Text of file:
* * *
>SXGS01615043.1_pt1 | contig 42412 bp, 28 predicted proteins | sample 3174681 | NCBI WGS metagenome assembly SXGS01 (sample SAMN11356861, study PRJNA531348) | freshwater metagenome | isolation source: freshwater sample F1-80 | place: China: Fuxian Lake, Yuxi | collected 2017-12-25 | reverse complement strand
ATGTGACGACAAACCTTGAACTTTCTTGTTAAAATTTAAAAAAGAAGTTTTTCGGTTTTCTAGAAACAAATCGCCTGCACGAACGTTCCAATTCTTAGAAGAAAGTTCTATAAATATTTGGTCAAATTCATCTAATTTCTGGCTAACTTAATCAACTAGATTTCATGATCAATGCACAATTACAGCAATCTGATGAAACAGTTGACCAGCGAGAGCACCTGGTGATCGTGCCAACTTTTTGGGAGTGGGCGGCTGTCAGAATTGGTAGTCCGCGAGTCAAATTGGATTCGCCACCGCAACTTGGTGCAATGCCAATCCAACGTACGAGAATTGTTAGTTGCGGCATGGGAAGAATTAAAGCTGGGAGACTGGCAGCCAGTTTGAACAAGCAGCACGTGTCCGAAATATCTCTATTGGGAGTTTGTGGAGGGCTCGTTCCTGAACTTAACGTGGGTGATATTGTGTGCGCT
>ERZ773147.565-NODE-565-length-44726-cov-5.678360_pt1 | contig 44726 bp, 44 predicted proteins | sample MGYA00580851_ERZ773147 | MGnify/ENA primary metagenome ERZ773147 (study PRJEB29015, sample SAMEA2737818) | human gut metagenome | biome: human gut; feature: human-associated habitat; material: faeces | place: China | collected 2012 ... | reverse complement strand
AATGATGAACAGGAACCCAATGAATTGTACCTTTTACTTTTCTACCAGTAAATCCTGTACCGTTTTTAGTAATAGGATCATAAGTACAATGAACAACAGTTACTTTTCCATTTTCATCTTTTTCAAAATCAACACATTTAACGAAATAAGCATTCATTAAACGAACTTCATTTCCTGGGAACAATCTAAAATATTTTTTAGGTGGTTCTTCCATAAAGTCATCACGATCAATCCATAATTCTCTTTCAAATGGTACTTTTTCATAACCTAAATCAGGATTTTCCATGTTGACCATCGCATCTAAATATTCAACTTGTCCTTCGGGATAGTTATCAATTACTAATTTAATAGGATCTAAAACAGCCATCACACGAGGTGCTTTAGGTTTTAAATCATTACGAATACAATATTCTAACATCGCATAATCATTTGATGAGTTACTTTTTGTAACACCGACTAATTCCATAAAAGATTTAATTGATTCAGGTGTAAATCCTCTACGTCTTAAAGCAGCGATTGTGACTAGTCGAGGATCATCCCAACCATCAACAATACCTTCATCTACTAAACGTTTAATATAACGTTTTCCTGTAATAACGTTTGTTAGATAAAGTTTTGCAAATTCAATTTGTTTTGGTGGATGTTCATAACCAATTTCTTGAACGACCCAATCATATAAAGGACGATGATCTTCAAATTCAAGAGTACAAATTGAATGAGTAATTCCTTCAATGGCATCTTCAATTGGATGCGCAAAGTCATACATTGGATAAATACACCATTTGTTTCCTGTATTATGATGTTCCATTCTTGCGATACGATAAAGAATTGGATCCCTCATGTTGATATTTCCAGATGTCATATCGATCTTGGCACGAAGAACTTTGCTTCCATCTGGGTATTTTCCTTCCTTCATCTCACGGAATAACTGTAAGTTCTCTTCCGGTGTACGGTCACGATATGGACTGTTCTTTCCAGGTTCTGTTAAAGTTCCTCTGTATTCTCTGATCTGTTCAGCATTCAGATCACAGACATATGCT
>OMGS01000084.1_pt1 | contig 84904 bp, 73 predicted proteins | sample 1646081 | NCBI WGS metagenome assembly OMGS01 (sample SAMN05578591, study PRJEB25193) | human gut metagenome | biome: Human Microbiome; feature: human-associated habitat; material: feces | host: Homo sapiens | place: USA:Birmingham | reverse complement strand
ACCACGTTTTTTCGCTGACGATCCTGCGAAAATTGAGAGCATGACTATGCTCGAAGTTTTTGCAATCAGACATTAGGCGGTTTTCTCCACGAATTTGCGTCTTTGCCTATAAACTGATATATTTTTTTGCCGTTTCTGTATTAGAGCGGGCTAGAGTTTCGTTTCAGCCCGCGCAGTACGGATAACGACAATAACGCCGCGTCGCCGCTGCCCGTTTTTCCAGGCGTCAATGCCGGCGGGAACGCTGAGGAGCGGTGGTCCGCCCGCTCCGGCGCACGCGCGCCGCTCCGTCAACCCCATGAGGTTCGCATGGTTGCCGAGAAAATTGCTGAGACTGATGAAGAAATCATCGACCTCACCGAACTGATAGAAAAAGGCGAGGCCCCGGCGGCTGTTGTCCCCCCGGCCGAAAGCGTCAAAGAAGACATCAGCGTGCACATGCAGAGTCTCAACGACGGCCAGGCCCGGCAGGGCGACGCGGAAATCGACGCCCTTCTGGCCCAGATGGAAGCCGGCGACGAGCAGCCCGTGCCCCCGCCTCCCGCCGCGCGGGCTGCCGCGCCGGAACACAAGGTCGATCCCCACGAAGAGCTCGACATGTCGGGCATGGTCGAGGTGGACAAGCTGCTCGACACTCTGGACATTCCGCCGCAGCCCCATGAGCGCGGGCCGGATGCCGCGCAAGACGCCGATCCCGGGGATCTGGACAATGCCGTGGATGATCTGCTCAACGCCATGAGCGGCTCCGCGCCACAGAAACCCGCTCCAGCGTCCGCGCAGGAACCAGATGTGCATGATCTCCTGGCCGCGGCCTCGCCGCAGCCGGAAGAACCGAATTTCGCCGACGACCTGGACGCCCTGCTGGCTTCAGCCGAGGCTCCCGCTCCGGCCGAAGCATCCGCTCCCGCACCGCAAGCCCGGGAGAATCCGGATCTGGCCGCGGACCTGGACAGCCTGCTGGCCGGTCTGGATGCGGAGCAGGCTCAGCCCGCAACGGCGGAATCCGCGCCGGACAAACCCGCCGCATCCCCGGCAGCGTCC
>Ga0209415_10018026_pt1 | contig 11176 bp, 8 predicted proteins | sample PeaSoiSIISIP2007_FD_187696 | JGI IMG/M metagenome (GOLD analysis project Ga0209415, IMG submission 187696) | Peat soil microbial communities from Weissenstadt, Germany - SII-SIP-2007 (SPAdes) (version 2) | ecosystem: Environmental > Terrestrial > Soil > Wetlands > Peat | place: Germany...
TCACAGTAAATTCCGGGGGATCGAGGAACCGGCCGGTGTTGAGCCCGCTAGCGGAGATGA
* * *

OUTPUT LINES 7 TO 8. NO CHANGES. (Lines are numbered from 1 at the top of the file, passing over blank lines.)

>Ga0209415_10018026_pt1 | contig 11176 bp, 8 predicted proteins | sample PeaSoiSIISIP2007_FD_187696 | JGI IMG/M metagenome (GOLD analysis project Ga0209415, IMG submission 187696) | Peat soil microbial communities from Weissenstadt, Germany - SII-SIP-2007 (SPAdes) (version 2) | ecosystem: Environmental > Terrestrial > Soil > Wetlands > Peat | place: Germany...
TCACAGTAAATTCCGGGGGATCGAGGAACCGGCCGGTGTTGAGCCCGCTAGCGGAGATGA